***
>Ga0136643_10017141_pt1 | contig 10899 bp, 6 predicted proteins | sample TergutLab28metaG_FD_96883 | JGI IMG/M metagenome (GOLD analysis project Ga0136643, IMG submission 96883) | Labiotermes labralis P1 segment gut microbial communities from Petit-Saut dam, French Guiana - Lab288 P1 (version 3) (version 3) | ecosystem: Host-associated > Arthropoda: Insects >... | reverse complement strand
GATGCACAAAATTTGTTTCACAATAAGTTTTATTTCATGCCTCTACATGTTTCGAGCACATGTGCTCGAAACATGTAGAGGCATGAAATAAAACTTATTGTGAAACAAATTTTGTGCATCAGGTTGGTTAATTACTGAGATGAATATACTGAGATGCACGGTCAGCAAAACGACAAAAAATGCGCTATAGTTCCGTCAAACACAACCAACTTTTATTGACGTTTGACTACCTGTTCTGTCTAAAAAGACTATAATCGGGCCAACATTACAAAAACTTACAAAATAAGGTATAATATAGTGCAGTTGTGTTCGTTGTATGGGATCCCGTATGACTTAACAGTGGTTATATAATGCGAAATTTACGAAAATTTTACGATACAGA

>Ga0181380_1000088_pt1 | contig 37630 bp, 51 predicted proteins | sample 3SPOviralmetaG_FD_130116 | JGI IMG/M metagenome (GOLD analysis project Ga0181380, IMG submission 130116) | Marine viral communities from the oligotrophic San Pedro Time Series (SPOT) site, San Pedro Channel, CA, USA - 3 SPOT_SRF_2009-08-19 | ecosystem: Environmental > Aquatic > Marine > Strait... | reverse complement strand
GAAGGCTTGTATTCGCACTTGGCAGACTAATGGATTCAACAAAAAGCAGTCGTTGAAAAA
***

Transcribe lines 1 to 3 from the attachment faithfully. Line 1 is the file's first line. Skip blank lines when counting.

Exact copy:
>Ga0136643_10017141_pt1 | contig 10899 bp, 6 predicted proteins | sample TergutLab28metaG_FD_96883 | JGI IMG/M metagenome (GOLD analysis project Ga0136643, IMG submission 96883) | Labiotermes labralis P1 segment gut microbial communities from Petit-Saut dam, French Guiana - Lab288 P1 (version 3) (version 3) | ecosystem: Host-associated > Arthropoda: Insects >... | reverse complement strand
GATGCACAAAATTTGTTTCACAATAAGTTTTATTTCATGCCTCTACATGTTTCGAGCACATGTGCTCGAAACATGTAGAGGCATGAAATAAAACTTATTGTGAAACAAATTTTGTGCATCAGGTTGGTTAATTACTGAGATGAATATACTGAGATGCACGGTCAGCAAAACGACAAAAAATGCGCTATAGTTCCGTCAAACACAACCAACTTTTATTGACGTTTGACTACCTGTTCTGTCTAAAAAGACTATAATCGGGCCAACATTACAAAAACTTACAAAATAAGGTATAATATAGTGCAGTTGTGTTCGTTGTATGGGATCCCGTATGACTTAACAGTGGTTATATAATGCGAAATTTACGAAAATTTTACGATACAGA

>Ga0181380_1000088_pt1 | contig 37630 bp, 51 predicted proteins | sample 3SPOviralmetaG_FD_130116 | JGI IMG/M metagenome (GOLD analysis project Ga0181380, IMG submission 130116) | Marine viral communities from the oligotrophic San Pedro Time Series (SPOT) site, San Pedro Channel, CA, USA - 3 SPOT_SRF_2009-08-19 | ecosystem: Environmental > Aquatic > Marine > Strait... | reverse complement strand